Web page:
A kvevri is a large (800-3,500 litre) earthenware vessel, and often also transliterated as qvevri – the Georgian word is ქვევრი. Sometimes you see them described as amphoras in English texts, but strictly speaking those are smaller vessels with handles, and were used for transportation.
They are lined with beeswax and used in Georgia to ferment and age wine, usually buried underground with only the neck visible. Traditionally, these wines are fermented on their skins irrespective of the colour of the grape, and little or no sulphur dioxide is used as the natural tannins are reckoned to be sufficient for protection against oxygen.
Back in 2006, when the wines of this country were even less well known than they are now, Tom Cannavan travelled to Georgia to judge a wine competition. Referring largely to kvevri wines I think, he wrote
It soon became clear that calibration was needed not only of palates, but of expectations and cultural sensitivities. Each judge spoke in turn about wine one. Our eastern European judges all award the wine 18 or 19 points; a gold medal. The western judges scored it 12, 12 and 10, noting winemaking faults.
Reading that was the first time I became aware of the importance of cultural norms in defining wine quality, and it made quite a big impact on how I regard wine. Eight years on, and Georgia is still making these wines. I would say they are still weird to Western European taste, though the recent rise in popularity of so-called natural wines has perhaps made us more accepting, and they are more readily available in the UK.
I rate wines by personal enjoyment, so I don’t need to worry too much about cultural norms, but I still found these wine challenging to assess. It is surprisingly difficult to decide how much you like something when the experience is so different to what you normally encounter. Whether I do or do not finish up drinking a lot of kvevri wines in the future, I am sure of one thing: the world of wine would be poorer without this style, and I am pleased it exists. If you have not done so already I suggest you try at least one white and one red – Pheasant’s Tears is probably the most widely brand available in the UK, and seems to be well-regarded by those who judge such things.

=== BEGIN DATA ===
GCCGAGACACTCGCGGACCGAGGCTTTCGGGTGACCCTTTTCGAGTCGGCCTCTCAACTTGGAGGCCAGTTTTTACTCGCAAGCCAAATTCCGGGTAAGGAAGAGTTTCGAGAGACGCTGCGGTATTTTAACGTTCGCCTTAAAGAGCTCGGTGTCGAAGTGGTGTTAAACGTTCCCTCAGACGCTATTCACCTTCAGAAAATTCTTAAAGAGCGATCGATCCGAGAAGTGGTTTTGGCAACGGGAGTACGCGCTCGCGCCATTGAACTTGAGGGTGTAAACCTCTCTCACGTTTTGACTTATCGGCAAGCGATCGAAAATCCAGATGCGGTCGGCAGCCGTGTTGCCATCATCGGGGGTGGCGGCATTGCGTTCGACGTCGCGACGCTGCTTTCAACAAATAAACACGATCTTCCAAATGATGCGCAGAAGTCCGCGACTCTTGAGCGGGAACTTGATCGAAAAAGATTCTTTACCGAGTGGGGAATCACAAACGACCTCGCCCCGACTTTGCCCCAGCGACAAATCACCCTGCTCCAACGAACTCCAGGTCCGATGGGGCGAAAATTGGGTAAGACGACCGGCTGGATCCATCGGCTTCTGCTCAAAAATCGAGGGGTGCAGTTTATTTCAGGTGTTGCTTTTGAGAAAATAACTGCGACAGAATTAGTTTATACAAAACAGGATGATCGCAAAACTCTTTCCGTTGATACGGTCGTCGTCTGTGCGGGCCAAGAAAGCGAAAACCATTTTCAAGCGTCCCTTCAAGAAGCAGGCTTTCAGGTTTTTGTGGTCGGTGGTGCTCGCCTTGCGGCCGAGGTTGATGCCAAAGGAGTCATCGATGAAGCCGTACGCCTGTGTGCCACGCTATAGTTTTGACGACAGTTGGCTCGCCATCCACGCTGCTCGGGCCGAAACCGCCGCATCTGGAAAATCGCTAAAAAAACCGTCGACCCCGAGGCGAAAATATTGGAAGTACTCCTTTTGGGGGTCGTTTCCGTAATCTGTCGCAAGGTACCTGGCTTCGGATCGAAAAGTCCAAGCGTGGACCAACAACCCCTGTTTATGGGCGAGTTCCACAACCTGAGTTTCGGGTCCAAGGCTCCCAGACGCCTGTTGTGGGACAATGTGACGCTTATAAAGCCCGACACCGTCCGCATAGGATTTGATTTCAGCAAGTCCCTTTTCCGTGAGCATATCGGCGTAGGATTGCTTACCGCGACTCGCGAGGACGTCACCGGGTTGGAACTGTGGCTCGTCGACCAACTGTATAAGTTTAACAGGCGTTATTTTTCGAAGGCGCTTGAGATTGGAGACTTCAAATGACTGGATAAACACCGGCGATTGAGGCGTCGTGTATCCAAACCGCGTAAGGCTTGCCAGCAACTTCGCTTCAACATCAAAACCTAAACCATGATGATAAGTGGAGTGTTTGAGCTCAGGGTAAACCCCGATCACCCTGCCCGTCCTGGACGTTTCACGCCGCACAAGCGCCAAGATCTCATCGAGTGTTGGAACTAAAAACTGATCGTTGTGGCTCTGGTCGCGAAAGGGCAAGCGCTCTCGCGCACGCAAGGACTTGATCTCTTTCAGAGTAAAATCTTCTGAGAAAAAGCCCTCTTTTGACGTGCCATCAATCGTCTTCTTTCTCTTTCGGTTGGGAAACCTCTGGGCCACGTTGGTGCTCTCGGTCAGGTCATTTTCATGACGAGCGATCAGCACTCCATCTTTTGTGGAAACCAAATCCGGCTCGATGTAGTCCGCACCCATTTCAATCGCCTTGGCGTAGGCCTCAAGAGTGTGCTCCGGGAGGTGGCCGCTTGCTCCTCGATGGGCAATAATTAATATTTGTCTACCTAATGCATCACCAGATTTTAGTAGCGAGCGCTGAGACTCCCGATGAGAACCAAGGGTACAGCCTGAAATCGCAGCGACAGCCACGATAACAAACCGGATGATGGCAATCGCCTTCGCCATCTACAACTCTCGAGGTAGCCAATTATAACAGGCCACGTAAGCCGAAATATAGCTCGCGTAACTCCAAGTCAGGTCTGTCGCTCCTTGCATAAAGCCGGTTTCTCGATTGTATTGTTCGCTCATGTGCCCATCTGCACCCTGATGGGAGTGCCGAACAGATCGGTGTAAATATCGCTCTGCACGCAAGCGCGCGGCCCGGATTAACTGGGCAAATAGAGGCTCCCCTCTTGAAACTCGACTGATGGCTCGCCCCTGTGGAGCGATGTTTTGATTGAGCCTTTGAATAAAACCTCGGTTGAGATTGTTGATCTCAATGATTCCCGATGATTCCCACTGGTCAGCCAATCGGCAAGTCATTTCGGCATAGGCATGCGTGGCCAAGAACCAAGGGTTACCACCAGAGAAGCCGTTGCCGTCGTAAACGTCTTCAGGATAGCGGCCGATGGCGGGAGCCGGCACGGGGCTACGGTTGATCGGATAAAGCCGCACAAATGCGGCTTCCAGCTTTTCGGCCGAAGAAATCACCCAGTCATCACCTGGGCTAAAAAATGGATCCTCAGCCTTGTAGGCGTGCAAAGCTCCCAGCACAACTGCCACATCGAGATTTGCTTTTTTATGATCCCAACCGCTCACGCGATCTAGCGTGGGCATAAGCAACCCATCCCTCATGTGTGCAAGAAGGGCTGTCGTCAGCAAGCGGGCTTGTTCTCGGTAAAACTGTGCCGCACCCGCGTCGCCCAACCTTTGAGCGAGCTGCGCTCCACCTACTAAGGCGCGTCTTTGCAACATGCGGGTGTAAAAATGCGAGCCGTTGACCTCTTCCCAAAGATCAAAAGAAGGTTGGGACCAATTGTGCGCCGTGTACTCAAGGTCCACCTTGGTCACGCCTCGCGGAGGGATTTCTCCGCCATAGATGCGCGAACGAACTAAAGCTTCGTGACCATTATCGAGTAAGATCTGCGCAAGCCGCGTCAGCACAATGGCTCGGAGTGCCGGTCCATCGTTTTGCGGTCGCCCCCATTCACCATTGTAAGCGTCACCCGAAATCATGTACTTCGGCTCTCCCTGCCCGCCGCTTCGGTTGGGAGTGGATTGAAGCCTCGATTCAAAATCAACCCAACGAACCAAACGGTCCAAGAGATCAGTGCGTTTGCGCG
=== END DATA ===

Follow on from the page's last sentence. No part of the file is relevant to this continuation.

Anyway, here are the wines, bought from different shops so the prices are not directly comparable. In addition to the tasting notes, there is brief information largely taken from the back label.
Iago’s Wine, Chardakhi, Chinuri, White dry, Without skin contact, 2010, 11.4%, £13.50
There was no “contains sulphites” text on the label which, if legal, means the sulphite level was very low. Chinuri is the grape variety, and Chardakhi the village. The vines are over 50 years old. This wine was “foot pressed” in wooden containers, and underwent fermentation and initial aging in kvevri.
Pale amber gold. Intense pear. Medium high acidity. Has a sour note – as in sour milk but not unpleasant. Dry. Decent length. Pleasant and interesting, but rather simple. Can’t remember ever having had a wine like this. The following day it was a tad oxidised ***
Lagvini, Rkatsiteli, Vineyards of the Caucasus, Kakheti, 2011, 12.5%, £22.50
This is an orange wine, fermented and aged in kvevri. Organic and natural. Lagvini is the producer, Rkatsiteli the grape variety, and Kakheti the region.